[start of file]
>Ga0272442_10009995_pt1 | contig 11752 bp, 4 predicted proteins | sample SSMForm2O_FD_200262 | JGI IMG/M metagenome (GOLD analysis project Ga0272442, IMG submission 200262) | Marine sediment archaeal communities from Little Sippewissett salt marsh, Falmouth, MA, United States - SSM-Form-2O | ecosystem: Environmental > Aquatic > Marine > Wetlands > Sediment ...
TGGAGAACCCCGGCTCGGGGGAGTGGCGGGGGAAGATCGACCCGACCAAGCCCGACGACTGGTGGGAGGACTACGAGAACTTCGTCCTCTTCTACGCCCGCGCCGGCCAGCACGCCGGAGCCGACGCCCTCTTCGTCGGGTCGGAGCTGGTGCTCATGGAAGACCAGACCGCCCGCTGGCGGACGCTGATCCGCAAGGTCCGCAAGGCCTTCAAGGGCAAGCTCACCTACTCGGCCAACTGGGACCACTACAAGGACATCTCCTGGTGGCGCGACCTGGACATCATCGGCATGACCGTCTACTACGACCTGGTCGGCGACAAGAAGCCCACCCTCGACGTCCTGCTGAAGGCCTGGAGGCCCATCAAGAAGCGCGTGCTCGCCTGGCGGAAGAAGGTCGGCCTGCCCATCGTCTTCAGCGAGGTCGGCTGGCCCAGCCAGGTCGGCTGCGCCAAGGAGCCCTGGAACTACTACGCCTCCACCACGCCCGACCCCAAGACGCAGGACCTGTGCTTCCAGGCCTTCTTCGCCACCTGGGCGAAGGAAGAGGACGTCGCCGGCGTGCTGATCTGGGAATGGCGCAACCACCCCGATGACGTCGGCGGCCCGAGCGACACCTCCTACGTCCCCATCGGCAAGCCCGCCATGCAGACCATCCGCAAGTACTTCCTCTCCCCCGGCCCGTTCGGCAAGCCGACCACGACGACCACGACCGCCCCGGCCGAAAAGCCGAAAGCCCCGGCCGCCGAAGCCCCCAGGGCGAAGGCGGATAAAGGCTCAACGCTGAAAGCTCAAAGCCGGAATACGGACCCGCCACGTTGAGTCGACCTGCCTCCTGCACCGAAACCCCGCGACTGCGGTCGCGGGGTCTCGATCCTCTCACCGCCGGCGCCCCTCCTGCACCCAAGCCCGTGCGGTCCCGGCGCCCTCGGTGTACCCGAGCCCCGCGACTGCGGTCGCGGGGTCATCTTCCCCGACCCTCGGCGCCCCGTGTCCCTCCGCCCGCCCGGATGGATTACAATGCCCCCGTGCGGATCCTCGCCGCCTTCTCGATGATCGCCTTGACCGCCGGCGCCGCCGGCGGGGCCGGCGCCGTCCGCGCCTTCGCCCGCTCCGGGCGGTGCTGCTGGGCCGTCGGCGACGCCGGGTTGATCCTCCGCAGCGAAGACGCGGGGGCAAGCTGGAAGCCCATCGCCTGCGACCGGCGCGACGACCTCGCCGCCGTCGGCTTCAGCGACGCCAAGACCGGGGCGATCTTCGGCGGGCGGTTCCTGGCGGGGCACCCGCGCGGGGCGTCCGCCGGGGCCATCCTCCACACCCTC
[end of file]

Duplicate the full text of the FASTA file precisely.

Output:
>Ga0272442_10009995_pt1 | contig 11752 bp, 4 predicted proteins | sample SSMForm2O_FD_200262 | JGI IMG/M metagenome (GOLD analysis project Ga0272442, IMG submission 200262) | Marine sediment archaeal communities from Little Sippewissett salt marsh, Falmouth, MA, United States - SSM-Form-2O | ecosystem: Environmental > Aquatic > Marine > Wetlands > Sediment ...
TGGAGAACCCCGGCTCGGGGGAGTGGCGGGGGAAGATCGACCCGACCAAGCCCGACGACTGGTGGGAGGACTACGAGAACTTCGTCCTCTTCTACGCCCGCGCCGGCCAGCACGCCGGAGCCGACGCCCTCTTCGTCGGGTCGGAGCTGGTGCTCATGGAAGACCAGACCGCCCGCTGGCGGACGCTGATCCGCAAGGTCCGCAAGGCCTTCAAGGGCAAGCTCACCTACTCGGCCAACTGGGACCACTACAAGGACATCTCCTGGTGGCGCGACCTGGACATCATCGGCATGACCGTCTACTACGACCTGGTCGGCGACAAGAAGCCCACCCTCGACGTCCTGCTGAAGGCCTGGAGGCCCATCAAGAAGCGCGTGCTCGCCTGGCGGAAGAAGGTCGGCCTGCCCATCGTCTTCAGCGAGGTCGGCTGGCCCAGCCAGGTCGGCTGCGCCAAGGAGCCCTGGAACTACTACGCCTCCACCACGCCCGACCCCAAGACGCAGGACCTGTGCTTCCAGGCCTTCTTCGCCACCTGGGCGAAGGAAGAGGACGTCGCCGGCGTGCTGATCTGGGAATGGCGCAACCACCCCGATGACGTCGGCGGCCCGAGCGACACCTCCTACGTCCCCATCGGCAAGCCCGCCATGCAGACCATCCGCAAGTACTTCCTCTCCCCCGGCCCGTTCGGCAAGCCGACCACGACGACCACGACCGCCCCGGCCGAAAAGCCGAAAGCCCCGGCCGCCGAAGCCCCCAGGGCGAAGGCGGATAAAGGCTCAACGCTGAAAGCTCAAAGCCGGAATACGGACCCGCCACGTTGAGTCGACCTGCCTCCTGCACCGAAACCCCGCGACTGCGGTCGCGGGGTCTCGATCCTCTCACCGCCGGCGCCCCTCCTGCACCCAAGCCCGTGCGGTCCCGGCGCCCTCGGTGTACCCGAGCCCCGCGACTGCGGTCGCGGGGTCATCTTCCCCGACCCTCGGCGCCCCGTGTCCCTCCGCCCGCCCGGATGGATTACAATGCCCCCGTGCGGATCCTCGCCGCCTTCTCGATGATCGCCTTGACCGCCGGCGCCGCCGGCGGGGCCGGCGCCGTCCGCGCCTTCGCCCGCTCCGGGCGGTGCTGCTGGGCCGTCGGCGACGCCGGGTTGATCCTCCGCAGCGAAGACGCGGGGGCAAGCTGGAAGCCCATCGCCTGCGACCGGCGCGACGACCTCGCCGCCGTCGGCTTCAGCGACGCCAAGACCGGGGCGATCTTCGGCGGGCGGTTCCTGGCGGGGCACCCGCGCGGGGCGTCCGCCGGGGCCATCCTCCACACCCTC